Crit Care Med ; 49(2): e191-e198, 2021 02 01.
Article in English | MEDLINE | ID: covidwho-889603


OBJECTIVES: Treating acute respiratory failure in patients with coronavirus disease 2019 is challenging due to the lack of knowledge of the underlying pathophysiology. Hypoxemia may be explained in part by the loss of hypoxic pulmonary vasoconstriction. The present study assessed the effect of almitrine, a selective pulmonary vasoconstrictor, on arterial oxygenation in severe acute respiratory syndrome coronavirus 2-induced acute respiratory distress syndrome. DESIGN: Single-center retrospective observational study. SETTING: ICU of Lille Teaching Hospital, France, from February 27, 2020, to April 14, 2020. PATIENTS: Patients with coronavirus disease 2019 pneumonia confirmed by positive reverse transcriptase-polymerase chain reaction for severe acute respiratory syndrome-coronavirus 2 and acute respiratory distress syndrome according to Berlin definition. Data focused on clinicobiological features, ventilator settings, therapeutics, outcomes, and almitrine-related adverse events. INTERVENTIONS: Almitrine was considered in patients with severe hypoxemia (Pao2/Fio2 ratio < 150 mm Hg) in addition to the recommended therapies, at an hourly IV delivery of 10 µg/kg/min. Comparative blood gases were done before starting almitrine trial and immediately after the end of the infusion. A positive response to almitrine was defined by an increase of Pao2/Fio2 ratio greater than or equal to 20% at the end of the infusion. MEASUREMENTS AND MAIN RESULTS: A total of 169 patients were enrolled. Thirty-two patients with acute respiratory distress syndrome received an almitrine infusion trial. In most cases, almitrine was infused in combination with inhaled nitric oxide (75%). Twenty-one patients (66%) were responders. The median Pao2/Fio2 ratio improvement was 39% (9-93%) and differs significantly between the responders and nonresponders (67% [39-131%] vs 6% [9-16%], respectively; p < 0.0001). The 28-day mortality rates were 47.6% and 63.6% (p = 0.39) for the responders and nonresponders, respectively. Hemodynamic parameters remained similar before and after the trial, not suggesting acute cor pulmonale. CONCLUSIONS: Almitrine infusion improved oxygenation in severe acute respiratory syndrome coronavirus 2-induced acute respiratory distress syndrome without adverse effects. In a multistep clinical approach to manage severe hypoxemia in this population, almitrine could be an interesting therapeutic option to counteract the loss of hypoxic pulmonary vasoconstriction and redistribute blood flow away from shunting zones.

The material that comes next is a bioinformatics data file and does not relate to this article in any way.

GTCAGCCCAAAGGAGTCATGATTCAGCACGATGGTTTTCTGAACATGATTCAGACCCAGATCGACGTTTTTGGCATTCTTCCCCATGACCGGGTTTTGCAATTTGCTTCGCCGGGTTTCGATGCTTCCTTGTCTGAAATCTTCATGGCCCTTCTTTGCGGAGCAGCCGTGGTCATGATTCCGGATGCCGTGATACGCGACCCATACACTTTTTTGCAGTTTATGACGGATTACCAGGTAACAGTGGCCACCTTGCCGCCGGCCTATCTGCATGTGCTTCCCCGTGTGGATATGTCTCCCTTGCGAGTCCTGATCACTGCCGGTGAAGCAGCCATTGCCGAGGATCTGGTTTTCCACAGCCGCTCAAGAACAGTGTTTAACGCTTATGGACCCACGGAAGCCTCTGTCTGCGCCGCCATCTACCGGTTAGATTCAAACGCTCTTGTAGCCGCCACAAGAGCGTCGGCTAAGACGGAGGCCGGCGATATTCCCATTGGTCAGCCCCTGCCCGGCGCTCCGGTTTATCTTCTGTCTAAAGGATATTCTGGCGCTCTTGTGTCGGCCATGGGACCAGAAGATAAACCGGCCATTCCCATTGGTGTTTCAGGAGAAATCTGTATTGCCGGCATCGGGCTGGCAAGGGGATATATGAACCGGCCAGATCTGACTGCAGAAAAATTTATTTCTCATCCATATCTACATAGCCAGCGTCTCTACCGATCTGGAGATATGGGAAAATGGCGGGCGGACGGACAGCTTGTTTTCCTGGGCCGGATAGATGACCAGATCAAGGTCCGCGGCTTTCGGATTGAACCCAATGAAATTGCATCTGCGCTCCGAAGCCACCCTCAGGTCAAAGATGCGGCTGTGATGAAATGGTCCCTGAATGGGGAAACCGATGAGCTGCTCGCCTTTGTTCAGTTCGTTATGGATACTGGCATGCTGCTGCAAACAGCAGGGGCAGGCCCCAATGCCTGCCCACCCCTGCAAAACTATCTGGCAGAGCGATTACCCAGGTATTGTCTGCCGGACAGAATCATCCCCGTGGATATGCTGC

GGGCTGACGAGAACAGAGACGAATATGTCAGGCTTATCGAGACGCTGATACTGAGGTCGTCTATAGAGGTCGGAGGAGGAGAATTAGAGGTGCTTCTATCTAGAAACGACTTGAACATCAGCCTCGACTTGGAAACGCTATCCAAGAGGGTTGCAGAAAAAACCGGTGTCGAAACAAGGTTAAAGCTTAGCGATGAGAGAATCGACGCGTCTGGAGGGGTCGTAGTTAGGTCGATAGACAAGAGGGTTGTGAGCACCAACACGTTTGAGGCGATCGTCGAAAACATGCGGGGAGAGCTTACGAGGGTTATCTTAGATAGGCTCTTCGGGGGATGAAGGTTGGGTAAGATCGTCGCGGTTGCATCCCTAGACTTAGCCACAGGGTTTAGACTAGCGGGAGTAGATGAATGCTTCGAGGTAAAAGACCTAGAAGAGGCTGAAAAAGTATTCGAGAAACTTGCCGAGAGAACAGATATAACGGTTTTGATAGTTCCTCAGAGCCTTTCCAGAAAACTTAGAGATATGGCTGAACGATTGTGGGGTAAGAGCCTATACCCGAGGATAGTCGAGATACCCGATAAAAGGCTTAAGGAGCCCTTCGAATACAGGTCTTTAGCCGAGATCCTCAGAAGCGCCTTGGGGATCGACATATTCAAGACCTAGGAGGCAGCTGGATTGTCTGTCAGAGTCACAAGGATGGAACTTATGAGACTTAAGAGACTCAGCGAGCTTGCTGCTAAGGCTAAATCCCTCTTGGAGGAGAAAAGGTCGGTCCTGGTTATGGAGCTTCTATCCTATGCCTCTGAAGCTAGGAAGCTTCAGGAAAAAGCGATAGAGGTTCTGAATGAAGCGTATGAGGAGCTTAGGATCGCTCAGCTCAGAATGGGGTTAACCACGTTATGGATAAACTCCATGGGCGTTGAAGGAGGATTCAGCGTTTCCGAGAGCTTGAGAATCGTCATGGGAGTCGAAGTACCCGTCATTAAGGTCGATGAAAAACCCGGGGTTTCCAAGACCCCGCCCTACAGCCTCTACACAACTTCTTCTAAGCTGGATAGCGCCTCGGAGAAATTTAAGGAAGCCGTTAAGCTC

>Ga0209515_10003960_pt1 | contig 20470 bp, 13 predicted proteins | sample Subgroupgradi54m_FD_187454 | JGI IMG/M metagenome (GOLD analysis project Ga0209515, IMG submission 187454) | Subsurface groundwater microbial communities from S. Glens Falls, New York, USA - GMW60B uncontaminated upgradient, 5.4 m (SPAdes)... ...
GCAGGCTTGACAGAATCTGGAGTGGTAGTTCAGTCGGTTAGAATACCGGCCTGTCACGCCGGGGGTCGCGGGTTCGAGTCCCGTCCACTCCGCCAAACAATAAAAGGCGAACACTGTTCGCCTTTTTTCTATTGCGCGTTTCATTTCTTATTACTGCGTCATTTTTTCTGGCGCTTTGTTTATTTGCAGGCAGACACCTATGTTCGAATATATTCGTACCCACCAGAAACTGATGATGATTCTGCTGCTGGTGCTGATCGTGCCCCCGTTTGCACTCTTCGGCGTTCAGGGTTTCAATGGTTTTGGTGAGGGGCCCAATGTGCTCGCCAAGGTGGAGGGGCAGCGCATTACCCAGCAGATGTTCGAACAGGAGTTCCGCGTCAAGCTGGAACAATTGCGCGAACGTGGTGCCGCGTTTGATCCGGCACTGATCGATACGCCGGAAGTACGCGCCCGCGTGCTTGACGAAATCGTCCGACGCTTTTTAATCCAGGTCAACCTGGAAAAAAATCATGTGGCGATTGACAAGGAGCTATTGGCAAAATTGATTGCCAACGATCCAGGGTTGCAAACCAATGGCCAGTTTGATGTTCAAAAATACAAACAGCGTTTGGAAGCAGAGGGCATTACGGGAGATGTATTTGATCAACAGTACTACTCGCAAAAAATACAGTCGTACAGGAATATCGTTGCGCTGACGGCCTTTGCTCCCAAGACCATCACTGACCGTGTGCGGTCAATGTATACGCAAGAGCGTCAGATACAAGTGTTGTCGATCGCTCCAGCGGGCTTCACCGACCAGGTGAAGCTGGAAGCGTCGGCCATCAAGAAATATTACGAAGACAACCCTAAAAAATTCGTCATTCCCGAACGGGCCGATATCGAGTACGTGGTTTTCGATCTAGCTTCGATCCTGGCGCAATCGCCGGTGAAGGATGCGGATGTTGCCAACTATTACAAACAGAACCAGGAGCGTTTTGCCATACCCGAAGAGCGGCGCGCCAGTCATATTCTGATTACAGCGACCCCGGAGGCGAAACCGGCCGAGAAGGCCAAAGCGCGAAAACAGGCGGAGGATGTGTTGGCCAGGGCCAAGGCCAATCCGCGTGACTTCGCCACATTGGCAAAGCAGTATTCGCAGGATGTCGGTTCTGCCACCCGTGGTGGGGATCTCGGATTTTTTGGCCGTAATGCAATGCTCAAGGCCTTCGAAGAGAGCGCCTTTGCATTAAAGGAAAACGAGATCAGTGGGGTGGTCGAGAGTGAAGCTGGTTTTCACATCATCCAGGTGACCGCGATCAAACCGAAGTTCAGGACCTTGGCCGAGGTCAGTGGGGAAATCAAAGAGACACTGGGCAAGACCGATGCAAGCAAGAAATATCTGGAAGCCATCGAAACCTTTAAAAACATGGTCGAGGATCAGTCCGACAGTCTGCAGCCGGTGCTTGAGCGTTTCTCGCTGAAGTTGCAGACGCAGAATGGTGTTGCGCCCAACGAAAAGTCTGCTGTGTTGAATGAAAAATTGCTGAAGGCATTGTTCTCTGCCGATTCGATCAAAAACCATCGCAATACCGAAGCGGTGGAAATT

Almitrine/therapeutic use , COVID-19/drug therapy , Respiratory Distress Syndrome/drug therapy , Respiratory System Agents/therapeutic use , COVID-19/complications , Critical Care/methods , Dose-Response Relationship, Drug , Female , Humans , Infusions, Intravenous , Male , Middle Aged , Pulmonary Gas Exchange/drug effects , Respiratory Distress Syndrome/etiology , Retrospective Studies